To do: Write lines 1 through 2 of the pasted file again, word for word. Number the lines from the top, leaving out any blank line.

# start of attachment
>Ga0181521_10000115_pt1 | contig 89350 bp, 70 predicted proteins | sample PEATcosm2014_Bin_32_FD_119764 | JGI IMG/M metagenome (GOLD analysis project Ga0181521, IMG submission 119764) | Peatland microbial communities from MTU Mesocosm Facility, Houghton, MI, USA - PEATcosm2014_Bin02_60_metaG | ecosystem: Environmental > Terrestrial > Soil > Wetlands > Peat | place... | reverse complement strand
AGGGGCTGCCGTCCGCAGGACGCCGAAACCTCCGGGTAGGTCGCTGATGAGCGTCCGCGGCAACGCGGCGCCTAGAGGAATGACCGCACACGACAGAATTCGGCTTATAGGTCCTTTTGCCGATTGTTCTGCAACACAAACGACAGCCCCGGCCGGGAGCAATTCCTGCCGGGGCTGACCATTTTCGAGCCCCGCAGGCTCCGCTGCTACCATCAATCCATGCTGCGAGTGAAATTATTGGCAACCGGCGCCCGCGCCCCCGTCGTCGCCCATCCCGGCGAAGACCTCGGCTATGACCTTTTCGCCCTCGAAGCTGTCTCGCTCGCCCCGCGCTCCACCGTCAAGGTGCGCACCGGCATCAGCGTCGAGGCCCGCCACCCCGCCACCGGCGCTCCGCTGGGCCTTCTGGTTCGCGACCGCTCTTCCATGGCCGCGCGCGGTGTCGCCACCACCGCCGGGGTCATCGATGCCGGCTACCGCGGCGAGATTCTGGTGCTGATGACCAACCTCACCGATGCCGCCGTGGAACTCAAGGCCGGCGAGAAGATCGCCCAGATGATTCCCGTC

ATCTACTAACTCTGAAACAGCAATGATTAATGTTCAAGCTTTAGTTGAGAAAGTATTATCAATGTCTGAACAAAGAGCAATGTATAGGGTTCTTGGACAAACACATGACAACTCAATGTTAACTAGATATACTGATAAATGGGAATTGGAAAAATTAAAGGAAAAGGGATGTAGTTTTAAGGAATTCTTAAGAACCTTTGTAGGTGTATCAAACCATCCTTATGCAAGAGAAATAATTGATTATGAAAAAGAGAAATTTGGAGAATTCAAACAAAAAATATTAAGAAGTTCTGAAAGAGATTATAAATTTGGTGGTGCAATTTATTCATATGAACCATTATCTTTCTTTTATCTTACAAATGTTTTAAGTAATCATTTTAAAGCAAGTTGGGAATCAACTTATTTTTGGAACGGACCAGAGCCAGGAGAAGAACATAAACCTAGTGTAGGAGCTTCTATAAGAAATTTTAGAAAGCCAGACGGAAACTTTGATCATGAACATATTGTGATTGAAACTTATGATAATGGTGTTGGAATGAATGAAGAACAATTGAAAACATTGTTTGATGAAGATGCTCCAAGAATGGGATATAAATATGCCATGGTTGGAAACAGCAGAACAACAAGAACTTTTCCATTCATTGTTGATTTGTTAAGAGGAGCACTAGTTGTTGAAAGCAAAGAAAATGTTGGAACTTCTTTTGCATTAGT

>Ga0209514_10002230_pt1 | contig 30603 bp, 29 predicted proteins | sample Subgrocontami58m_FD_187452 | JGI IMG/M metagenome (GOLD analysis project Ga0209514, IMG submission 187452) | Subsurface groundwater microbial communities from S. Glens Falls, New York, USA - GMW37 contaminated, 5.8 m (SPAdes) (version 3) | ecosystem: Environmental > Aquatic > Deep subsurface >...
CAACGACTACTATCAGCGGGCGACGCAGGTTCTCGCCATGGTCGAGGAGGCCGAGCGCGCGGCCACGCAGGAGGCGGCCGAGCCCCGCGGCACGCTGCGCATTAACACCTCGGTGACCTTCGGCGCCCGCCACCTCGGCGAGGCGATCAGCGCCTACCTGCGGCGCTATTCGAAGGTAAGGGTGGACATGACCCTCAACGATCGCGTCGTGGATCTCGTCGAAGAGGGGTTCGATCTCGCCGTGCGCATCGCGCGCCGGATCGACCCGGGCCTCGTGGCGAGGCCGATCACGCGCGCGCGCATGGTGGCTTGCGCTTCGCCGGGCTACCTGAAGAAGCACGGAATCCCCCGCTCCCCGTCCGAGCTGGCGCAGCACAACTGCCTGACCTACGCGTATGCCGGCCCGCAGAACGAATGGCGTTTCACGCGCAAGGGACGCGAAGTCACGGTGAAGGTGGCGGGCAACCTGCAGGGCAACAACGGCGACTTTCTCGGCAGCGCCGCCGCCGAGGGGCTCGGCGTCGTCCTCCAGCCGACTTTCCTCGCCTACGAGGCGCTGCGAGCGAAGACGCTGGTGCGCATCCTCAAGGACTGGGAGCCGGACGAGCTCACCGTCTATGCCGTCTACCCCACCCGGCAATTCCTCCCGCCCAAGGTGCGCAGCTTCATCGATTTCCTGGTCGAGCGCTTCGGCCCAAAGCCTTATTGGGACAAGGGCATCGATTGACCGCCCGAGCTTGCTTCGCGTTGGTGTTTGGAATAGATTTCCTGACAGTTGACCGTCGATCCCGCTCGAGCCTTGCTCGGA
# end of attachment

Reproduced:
>Ga0181521_10000115_pt1 | contig 89350 bp, 70 predicted proteins | sample PEATcosm2014_Bin_32_FD_119764 | JGI IMG/M metagenome (GOLD analysis project Ga0181521, IMG submission 119764) | Peatland microbial communities from MTU Mesocosm Facility, Houghton, MI, USA - PEATcosm2014_Bin02_60_metaG | ecosystem: Environmental > Terrestrial > Soil > Wetlands > Peat | place... | reverse complement strand
AGGGGCTGCCGTCCGCAGGACGCCGAAACCTCCGGGTAGGTCGCTGATGAGCGTCCGCGGCAACGCGGCGCCTAGAGGAATGACCGCACACGACAGAATTCGGCTTATAGGTCCTTTTGCCGATTGTTCTGCAACACAAACGACAGCCCCGGCCGGGAGCAATTCCTGCCGGGGCTGACCATTTTCGAGCCCCGCAGGCTCCGCTGCTACCATCAATCCATGCTGCGAGTGAAATTATTGGCAACCGGCGCCCGCGCCCCCGTCGTCGCCCATCCCGGCGAAGACCTCGGCTATGACCTTTTCGCCCTCGAAGCTGTCTCGCTCGCCCCGCGCTCCACCGTCAAGGTGCGCACCGGCATCAGCGTCGAGGCCCGCCACCCCGCCACCGGCGCTCCGCTGGGCCTTCTGGTTCGCGACCGCTCTTCCATGGCCGCGCGCGGTGTCGCCACCACCGCCGGGGTCATCGATGCCGGCTACCGCGGCGAGATTCTGGTGCTGATGACCAACCTCACCGATGCCGCCGTGGAACTCAAGGCCGGCGAGAAGATCGCCCAGATGATTCCCGTC